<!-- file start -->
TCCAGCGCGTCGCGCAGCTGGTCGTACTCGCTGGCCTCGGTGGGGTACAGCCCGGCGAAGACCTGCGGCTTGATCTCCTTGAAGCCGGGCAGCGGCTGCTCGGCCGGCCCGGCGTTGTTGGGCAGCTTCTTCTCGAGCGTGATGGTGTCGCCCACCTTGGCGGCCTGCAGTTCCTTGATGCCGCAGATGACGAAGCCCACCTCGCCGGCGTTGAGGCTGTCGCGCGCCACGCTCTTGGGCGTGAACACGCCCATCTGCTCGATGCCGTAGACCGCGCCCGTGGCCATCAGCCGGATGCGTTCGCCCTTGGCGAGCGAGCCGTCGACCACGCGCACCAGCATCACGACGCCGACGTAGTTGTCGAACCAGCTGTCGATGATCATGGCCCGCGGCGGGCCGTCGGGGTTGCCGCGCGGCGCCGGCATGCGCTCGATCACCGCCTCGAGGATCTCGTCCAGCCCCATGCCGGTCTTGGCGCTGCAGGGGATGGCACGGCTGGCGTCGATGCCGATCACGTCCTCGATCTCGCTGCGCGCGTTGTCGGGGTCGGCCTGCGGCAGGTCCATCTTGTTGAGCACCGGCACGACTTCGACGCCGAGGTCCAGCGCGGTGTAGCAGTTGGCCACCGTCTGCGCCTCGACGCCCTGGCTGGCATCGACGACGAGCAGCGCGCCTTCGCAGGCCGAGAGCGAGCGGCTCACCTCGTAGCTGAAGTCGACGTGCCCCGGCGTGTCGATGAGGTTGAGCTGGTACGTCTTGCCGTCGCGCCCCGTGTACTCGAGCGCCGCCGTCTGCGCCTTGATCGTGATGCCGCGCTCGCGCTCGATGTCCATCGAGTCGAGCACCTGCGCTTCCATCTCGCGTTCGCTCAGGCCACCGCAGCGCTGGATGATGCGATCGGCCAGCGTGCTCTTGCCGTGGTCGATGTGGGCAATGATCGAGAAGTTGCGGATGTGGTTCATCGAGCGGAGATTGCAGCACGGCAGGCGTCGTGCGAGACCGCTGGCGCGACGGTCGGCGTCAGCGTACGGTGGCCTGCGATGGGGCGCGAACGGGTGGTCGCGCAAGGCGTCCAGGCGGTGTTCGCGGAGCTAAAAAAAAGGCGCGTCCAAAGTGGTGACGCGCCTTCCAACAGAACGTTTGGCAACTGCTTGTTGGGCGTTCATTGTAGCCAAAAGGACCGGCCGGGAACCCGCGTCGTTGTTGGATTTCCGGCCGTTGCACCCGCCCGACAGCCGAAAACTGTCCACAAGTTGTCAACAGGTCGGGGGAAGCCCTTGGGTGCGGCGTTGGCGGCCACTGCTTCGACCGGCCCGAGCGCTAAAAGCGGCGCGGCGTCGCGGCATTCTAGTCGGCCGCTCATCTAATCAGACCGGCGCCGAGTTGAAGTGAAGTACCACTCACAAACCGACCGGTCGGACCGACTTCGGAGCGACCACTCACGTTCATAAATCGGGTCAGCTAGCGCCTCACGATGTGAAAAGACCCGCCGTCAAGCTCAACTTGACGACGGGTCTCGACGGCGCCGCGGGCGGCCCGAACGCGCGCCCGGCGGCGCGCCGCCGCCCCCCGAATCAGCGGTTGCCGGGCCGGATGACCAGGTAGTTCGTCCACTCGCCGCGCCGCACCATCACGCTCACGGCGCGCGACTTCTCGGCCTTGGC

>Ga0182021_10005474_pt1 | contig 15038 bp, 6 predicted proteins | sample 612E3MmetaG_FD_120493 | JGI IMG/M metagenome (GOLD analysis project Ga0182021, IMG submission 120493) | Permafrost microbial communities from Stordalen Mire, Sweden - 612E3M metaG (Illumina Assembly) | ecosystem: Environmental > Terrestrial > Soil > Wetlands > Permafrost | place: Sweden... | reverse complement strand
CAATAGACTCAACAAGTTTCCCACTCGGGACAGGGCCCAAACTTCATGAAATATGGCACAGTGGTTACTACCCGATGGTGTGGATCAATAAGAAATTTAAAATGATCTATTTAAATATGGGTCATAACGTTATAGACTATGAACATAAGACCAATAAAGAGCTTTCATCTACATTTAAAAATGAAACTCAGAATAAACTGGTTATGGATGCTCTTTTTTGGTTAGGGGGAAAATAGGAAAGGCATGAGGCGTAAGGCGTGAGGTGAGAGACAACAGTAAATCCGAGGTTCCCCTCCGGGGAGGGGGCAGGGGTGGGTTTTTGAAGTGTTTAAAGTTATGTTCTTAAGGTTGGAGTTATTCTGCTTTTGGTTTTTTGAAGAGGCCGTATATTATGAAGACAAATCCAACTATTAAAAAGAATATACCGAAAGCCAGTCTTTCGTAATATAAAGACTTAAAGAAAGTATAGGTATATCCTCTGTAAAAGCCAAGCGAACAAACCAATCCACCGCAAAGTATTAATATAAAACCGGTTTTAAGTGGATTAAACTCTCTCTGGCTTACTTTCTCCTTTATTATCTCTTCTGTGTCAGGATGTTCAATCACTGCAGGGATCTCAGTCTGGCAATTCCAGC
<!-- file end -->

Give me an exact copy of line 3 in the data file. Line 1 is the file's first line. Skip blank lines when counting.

CAATAGACTCAACAAGTTTCCCACTCGGGACAGGGCCCAAACTTCATGAAATATGGCACAGTGGTTACTACCCGATGGTGTGGATCAATAAGAAATTTAAAATGATCTATTTAAATATGGGTCATAACGTTATAGACTATGAACATAAGACCAATAAAGAGCTTTCATCTACATTTAAAAATGAAACTCAGAATAAACTGGTTATGGATGCTCTTTTTTGGTTAGGGGGAAAATAGGAAAGGCATGAGGCGTAAGGCGTGAGGTGAGAGACAACAGTAAATCCGAGGTTCCCCTCCGGGGAGGGGGCAGGGGTGGGTTTTTGAAGTGTTTAAAGTTATGTTCTTAAGGTTGGAGTTATTCTGCTTTTGGTTTTTTGAAGAGGCCGTATATTATGAAGACAAATCCAACTATTAAAAAGAATATACCGAAAGCCAGTCTTTCGTAATATAAAGACTTAAAGAAAGTATAGGTATATCCTCTGTAAAAGCCAAGCGAACAAACCAATCCACCGCAAAGTATTAATATAAAACCGGTTTTAAGTGGATTAAACTCTCTCTGGCTTACTTTCTCCTTTATTATCTCTTCTGTGTCAGGATGTTCAATCACTGCAGGGATCTCAGTCTGGCAATTCCAGC